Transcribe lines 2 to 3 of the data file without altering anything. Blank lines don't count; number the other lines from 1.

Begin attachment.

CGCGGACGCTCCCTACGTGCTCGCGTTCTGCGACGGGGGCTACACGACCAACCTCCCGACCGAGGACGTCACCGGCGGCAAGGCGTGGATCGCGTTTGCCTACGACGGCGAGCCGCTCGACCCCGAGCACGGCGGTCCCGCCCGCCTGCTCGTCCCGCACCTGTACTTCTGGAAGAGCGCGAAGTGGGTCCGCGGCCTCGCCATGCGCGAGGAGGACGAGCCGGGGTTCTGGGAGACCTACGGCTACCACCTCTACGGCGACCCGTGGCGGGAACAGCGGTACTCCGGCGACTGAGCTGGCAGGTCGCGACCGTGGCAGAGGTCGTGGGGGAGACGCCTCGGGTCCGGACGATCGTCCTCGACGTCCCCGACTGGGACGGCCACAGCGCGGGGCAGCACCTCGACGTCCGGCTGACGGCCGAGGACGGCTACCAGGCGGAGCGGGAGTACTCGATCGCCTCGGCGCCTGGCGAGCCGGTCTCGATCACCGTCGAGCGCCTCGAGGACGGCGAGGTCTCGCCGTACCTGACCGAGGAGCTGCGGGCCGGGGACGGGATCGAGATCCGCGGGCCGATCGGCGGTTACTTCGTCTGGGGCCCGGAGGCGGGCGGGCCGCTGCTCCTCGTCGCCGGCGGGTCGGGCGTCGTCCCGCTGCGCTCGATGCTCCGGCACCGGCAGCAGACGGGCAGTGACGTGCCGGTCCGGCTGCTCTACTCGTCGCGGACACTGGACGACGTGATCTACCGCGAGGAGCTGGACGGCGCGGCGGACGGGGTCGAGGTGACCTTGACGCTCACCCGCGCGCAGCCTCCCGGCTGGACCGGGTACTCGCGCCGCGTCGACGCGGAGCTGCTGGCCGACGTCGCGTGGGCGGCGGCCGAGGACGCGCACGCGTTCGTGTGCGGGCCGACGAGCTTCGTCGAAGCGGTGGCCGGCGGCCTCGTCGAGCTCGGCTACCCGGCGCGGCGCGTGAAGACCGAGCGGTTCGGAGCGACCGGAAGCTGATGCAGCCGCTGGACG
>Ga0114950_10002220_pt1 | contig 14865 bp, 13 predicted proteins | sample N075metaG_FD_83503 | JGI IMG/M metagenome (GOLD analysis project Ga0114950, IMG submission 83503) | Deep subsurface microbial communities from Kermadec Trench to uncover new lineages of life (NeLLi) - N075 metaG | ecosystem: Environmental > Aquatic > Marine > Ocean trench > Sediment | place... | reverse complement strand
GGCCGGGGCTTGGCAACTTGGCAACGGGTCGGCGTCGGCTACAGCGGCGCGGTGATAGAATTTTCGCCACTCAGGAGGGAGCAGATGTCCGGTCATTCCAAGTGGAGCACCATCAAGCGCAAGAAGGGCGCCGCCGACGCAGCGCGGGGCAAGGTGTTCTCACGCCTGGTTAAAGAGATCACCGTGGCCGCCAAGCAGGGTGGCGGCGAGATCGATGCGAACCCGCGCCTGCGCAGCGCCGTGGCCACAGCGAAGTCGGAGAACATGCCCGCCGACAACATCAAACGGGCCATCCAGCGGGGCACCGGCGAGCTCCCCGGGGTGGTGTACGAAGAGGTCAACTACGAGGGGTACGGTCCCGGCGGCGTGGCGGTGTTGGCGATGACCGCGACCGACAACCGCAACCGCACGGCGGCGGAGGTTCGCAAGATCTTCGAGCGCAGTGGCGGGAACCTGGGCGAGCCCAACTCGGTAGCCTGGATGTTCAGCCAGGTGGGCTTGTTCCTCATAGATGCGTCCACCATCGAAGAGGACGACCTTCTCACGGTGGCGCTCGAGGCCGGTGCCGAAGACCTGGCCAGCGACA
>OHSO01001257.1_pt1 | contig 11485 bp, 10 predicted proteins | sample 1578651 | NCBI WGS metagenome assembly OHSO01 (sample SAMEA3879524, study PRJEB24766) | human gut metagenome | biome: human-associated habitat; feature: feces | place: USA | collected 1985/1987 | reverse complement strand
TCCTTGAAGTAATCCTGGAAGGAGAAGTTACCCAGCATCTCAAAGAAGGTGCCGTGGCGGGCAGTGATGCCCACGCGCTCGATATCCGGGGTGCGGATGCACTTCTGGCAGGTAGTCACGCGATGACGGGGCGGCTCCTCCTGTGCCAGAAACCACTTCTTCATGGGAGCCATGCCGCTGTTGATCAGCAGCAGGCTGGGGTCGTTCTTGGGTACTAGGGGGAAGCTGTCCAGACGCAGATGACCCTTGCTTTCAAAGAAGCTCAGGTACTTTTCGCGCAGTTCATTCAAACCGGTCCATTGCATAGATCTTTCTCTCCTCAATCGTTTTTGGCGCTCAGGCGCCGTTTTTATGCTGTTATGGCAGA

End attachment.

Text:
>Ga0114950_10002220_pt1 | contig 14865 bp, 13 predicted proteins | sample N075metaG_FD_83503 | JGI IMG/M metagenome (GOLD analysis project Ga0114950, IMG submission 83503) | Deep subsurface microbial communities from Kermadec Trench to uncover new lineages of life (NeLLi) - N075 metaG | ecosystem: Environmental > Aquatic > Marine > Ocean trench > Sediment | place... | reverse complement strand
GGCCGGGGCTTGGCAACTTGGCAACGGGTCGGCGTCGGCTACAGCGGCGCGGTGATAGAATTTTCGCCACTCAGGAGGGAGCAGATGTCCGGTCATTCCAAGTGGAGCACCATCAAGCGCAAGAAGGGCGCCGCCGACGCAGCGCGGGGCAAGGTGTTCTCACGCCTGGTTAAAGAGATCACCGTGGCCGCCAAGCAGGGTGGCGGCGAGATCGATGCGAACCCGCGCCTGCGCAGCGCCGTGGCCACAGCGAAGTCGGAGAACATGCCCGCCGACAACATCAAACGGGCCATCCAGCGGGGCACCGGCGAGCTCCCCGGGGTGGTGTACGAAGAGGTCAACTACGAGGGGTACGGTCCCGGCGGCGTGGCGGTGTTGGCGATGACCGCGACCGACAACCGCAACCGCACGGCGGCGGAGGTTCGCAAGATCTTCGAGCGCAGTGGCGGGAACCTGGGCGAGCCCAACTCGGTAGCCTGGATGTTCAGCCAGGTGGGCTTGTTCCTCATAGATGCGTCCACCATCGAAGAGGACGACCTTCTCACGGTGGCGCTCGAGGCCGGTGCCGAAGACCTGGCCAGCGACA